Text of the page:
A few weeks after I found the Rinzai Temple, I went looking for another temple that I had seen marked on a local map. It too was only a kilometer from the house (as the crow flies). I walked around for some time looking for it and finally caught a glimpse of its golden spire through some trees.
It turned out to be a very old Shingon (a Japanese Buddhist sect) temple called Daifukuji (or great fortune temple) that was built in 1189. Wow, Mr. Peabody to Sherman - "set the wayback machine for 1189"!
That was during the Kamakura period (1185-1333) which started when the Genji clan ousted the Taira clan and set up their own military government just South of present day Tokyo, and Japan fell under control of the Shoguns for several centuries. According to a sign at the temple, the daughter of Kagekiyo, who was the highest ranking warrior and leader of the Taira, fled to this area after the defeat of her father.
Kagekiyo himself gouged his own eyes out after his defeat, and was exiled to Kyushu in Western Japan, where his daughter later found him. There is a famous Noh play about that.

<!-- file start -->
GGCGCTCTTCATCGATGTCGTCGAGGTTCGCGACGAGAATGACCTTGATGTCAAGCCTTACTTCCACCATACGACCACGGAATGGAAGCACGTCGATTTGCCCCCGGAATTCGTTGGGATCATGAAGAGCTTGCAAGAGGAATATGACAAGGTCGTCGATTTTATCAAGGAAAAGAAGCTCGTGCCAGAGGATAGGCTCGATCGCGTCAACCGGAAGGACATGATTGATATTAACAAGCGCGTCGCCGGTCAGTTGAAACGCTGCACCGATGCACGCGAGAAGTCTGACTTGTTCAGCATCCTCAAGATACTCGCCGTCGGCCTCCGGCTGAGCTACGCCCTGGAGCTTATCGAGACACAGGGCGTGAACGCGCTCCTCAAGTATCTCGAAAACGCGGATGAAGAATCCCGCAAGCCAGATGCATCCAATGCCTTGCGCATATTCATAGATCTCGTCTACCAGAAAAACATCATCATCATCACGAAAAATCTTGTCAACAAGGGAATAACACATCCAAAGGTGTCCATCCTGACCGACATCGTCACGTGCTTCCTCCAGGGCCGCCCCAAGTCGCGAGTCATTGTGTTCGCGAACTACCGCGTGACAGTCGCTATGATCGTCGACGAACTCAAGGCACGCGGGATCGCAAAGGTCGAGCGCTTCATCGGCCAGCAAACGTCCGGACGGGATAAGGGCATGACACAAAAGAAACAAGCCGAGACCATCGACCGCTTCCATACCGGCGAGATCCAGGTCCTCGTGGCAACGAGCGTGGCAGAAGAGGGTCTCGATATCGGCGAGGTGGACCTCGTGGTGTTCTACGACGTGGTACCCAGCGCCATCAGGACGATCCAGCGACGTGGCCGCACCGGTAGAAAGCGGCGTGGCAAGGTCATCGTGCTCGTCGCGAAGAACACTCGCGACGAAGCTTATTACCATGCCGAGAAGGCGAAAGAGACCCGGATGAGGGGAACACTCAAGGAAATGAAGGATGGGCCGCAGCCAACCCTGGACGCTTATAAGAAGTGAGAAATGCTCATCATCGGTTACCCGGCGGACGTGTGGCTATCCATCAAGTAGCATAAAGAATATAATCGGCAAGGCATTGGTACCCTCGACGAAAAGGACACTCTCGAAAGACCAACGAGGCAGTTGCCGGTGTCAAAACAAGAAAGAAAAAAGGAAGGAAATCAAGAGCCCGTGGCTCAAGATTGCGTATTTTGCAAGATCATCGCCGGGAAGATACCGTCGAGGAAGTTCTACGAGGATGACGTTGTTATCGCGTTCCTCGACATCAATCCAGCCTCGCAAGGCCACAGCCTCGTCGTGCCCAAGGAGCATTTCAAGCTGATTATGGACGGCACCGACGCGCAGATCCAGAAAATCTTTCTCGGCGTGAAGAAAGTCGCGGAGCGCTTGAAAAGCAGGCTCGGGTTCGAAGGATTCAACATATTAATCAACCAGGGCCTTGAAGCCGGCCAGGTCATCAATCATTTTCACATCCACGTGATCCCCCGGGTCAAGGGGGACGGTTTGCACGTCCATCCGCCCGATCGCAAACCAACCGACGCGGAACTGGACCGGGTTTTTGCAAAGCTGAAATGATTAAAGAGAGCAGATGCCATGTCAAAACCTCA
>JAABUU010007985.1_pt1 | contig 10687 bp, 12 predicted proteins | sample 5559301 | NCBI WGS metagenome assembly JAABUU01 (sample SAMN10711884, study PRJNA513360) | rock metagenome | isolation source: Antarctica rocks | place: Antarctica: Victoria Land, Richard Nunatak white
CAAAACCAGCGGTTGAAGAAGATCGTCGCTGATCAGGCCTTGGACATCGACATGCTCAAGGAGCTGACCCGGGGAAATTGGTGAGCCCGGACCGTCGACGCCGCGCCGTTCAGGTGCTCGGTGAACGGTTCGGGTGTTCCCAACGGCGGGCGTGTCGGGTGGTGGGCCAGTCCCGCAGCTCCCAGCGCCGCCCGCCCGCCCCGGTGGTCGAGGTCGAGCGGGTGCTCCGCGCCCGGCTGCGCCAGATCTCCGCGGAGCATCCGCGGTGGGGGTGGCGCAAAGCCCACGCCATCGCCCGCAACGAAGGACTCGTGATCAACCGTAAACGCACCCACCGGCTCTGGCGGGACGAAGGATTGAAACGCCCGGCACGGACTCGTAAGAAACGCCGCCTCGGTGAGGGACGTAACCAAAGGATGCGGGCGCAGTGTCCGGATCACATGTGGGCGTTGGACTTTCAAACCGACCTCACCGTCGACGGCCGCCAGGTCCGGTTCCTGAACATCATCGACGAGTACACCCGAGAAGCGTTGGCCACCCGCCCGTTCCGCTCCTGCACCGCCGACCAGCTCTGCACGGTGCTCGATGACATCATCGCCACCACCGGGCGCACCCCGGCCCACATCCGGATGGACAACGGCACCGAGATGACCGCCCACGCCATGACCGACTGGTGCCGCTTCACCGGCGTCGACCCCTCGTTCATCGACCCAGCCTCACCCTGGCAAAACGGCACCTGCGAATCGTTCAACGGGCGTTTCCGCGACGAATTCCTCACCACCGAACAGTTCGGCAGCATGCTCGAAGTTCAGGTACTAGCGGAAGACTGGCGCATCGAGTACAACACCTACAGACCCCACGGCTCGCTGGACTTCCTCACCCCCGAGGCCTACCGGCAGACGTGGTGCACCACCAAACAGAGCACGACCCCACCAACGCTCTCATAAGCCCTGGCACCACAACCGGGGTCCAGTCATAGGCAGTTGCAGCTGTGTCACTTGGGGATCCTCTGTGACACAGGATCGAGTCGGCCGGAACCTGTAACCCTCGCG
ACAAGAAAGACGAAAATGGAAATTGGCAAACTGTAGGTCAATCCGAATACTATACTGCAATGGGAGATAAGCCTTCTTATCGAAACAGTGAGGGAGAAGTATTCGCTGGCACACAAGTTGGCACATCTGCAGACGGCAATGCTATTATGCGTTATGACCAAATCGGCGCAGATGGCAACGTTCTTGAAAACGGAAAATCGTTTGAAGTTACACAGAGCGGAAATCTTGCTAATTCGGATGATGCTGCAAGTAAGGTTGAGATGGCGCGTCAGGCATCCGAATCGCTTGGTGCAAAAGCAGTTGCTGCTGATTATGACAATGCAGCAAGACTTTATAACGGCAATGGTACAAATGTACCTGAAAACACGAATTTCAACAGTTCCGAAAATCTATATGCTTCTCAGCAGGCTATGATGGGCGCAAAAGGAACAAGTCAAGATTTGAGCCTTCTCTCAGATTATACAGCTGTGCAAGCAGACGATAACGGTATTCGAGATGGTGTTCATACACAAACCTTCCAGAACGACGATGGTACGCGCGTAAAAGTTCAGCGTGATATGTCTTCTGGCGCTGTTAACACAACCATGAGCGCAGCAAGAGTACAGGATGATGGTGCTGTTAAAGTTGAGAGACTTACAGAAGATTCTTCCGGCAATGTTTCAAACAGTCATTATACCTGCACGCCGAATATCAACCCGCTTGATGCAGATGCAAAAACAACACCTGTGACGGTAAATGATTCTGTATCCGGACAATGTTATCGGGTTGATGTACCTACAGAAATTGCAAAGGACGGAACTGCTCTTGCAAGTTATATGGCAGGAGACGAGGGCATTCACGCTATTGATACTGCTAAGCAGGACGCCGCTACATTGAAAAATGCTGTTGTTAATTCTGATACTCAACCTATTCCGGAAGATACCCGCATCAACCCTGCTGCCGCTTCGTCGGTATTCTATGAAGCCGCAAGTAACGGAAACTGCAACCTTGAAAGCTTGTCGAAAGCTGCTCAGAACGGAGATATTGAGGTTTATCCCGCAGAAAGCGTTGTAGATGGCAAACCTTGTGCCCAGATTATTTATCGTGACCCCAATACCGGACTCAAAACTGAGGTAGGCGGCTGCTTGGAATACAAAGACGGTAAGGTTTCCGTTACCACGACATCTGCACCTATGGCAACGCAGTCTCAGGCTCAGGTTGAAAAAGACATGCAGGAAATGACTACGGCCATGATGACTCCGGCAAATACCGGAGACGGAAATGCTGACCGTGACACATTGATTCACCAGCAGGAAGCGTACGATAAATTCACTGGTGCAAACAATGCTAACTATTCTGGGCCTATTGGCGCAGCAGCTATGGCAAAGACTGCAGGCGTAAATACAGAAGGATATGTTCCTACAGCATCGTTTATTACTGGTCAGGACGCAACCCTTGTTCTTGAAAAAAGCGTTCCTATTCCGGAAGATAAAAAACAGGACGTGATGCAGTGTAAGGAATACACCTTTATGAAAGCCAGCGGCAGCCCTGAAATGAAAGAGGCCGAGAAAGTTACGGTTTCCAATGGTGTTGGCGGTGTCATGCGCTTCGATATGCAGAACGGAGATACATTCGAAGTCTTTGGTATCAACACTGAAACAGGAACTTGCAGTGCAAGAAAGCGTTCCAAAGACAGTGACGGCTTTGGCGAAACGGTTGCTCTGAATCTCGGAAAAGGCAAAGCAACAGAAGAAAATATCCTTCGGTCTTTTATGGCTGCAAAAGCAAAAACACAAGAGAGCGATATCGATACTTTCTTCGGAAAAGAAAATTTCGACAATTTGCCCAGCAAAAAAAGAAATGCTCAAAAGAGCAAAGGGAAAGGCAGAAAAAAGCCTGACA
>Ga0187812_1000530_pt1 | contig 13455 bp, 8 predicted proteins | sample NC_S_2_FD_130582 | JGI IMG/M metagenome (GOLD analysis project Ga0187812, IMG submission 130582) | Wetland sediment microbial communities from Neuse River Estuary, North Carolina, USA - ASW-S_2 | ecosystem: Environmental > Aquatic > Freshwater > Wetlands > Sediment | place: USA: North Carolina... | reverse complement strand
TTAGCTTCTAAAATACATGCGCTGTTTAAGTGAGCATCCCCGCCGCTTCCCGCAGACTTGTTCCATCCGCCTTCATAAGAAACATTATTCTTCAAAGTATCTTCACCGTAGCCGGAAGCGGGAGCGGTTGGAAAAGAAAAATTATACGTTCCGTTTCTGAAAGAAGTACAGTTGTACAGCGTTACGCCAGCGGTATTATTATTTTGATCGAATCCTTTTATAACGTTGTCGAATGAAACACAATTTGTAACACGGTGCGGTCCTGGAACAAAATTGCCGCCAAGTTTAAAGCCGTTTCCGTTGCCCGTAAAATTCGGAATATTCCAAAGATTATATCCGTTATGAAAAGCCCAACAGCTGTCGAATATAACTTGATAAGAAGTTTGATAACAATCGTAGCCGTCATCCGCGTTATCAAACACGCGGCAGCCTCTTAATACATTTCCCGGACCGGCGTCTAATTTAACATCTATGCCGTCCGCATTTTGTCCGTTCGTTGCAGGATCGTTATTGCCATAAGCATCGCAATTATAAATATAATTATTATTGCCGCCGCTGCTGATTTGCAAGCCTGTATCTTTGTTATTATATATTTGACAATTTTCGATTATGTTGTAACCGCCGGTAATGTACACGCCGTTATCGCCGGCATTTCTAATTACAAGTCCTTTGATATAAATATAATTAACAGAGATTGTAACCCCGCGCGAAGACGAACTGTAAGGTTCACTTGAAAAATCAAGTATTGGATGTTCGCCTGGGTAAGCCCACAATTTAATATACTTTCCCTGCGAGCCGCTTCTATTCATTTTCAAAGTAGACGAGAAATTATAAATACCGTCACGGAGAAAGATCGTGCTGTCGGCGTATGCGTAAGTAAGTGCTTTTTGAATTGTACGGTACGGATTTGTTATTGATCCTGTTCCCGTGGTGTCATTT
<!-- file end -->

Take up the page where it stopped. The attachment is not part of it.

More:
Within the temple, which is about the same size as the Rinzai one I had found earlier, there is a gold leaf covered statue of Juichimon, or eleven headed Bosatsu. It is a Buddha of Compassion or Mercy. The statue dates to the 14th century in the Muromachi period and is 90 cm (neary three feet) in height.
Next to the temple, a grave yard with stones commemorating those who have gone before us for centuries past. I have since learned that the priest of this temple is the father of the priest at another Shingon temple just down the street from me. I had not thought of looking into local temples until I stumbled onto the Rinzai "hidden" temple. Now the subject of the local history which is far more rich and connected to Japan's history as a nation than I ever thought possible intrigues me.